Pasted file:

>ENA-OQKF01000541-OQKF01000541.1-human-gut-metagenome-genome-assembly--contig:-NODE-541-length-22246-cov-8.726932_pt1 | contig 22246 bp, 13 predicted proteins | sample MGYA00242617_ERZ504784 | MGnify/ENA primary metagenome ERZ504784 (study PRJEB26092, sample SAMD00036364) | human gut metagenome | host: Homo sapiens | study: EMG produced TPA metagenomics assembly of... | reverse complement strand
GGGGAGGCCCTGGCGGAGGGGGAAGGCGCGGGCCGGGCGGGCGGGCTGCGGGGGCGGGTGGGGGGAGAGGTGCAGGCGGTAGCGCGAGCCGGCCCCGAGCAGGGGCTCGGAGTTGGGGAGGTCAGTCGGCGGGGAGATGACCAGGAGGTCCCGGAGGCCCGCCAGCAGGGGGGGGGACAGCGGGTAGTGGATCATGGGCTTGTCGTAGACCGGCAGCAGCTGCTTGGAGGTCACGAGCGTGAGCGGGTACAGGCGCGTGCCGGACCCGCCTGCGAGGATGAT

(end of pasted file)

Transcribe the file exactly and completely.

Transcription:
>ENA-OQKF01000541-OQKF01000541.1-human-gut-metagenome-genome-assembly--contig:-NODE-541-length-22246-cov-8.726932_pt1 | contig 22246 bp, 13 predicted proteins | sample MGYA00242617_ERZ504784 | MGnify/ENA primary metagenome ERZ504784 (study PRJEB26092, sample SAMD00036364) | human gut metagenome | host: Homo sapiens | study: EMG produced TPA metagenomics assembly of... | reverse complement strand
GGGGAGGCCCTGGCGGAGGGGGAAGGCGCGGGCCGGGCGGGCGGGCTGCGGGGGCGGGTGGGGGGAGAGGTGCAGGCGGTAGCGCGAGCCGGCCCCGAGCAGGGGCTCGGAGTTGGGGAGGTCAGTCGGCGGGGAGATGACCAGGAGGTCCCGGAGGCCCGCCAGCAGGGGGGGGGACAGCGGGTAGTGGATCATGGGCTTGTCGTAGACCGGCAGCAGCTGCTTGGAGGTCACGAGCGTGAGCGGGTACAGGCGCGTGCCGGACCCGCCTGCGAGGATGAT